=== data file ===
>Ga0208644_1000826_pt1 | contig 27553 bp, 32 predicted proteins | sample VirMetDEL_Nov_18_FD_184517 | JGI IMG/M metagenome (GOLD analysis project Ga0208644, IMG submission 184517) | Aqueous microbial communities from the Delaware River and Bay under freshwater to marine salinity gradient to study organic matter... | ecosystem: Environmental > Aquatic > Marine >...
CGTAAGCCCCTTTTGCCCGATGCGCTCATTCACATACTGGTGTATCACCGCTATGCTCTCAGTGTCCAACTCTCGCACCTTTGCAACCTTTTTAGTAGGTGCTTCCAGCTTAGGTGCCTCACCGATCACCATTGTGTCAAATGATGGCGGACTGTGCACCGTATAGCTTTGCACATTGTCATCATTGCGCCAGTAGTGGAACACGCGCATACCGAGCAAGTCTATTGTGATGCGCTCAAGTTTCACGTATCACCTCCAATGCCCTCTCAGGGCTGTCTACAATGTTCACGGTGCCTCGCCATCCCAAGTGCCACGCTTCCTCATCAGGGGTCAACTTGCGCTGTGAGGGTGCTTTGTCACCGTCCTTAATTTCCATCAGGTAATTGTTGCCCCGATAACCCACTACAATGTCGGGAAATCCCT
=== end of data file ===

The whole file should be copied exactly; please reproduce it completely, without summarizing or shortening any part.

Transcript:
>Ga0208644_1000826_pt1 | contig 27553 bp, 32 predicted proteins | sample VirMetDEL_Nov_18_FD_184517 | JGI IMG/M metagenome (GOLD analysis project Ga0208644, IMG submission 184517) | Aqueous microbial communities from the Delaware River and Bay under freshwater to marine salinity gradient to study organic matter... | ecosystem: Environmental > Aquatic > Marine >...
CGTAAGCCCCTTTTGCCCGATGCGCTCATTCACATACTGGTGTATCACCGCTATGCTCTCAGTGTCCAACTCTCGCACCTTTGCAACCTTTTTAGTAGGTGCTTCCAGCTTAGGTGCCTCACCGATCACCATTGTGTCAAATGATGGCGGACTGTGCACCGTATAGCTTTGCACATTGTCATCATTGCGCCAGTAGTGGAACACGCGCATACCGAGCAAGTCTATTGTGATGCGCTCAAGTTTCACGTATCACCTCCAATGCCCTCTCAGGGCTGTCTACAATGTTCACGGTGCCTCGCCATCCCAAGTGCCACGCTTCCTCATCAGGGGTCAACTTGCGCTGTGAGGGTGCTTTGTCACCGTCCTTAATTTCCATCAGGTAATTGTTGCCCCGATAACCCACTACAATGTCGGGAAATCCCT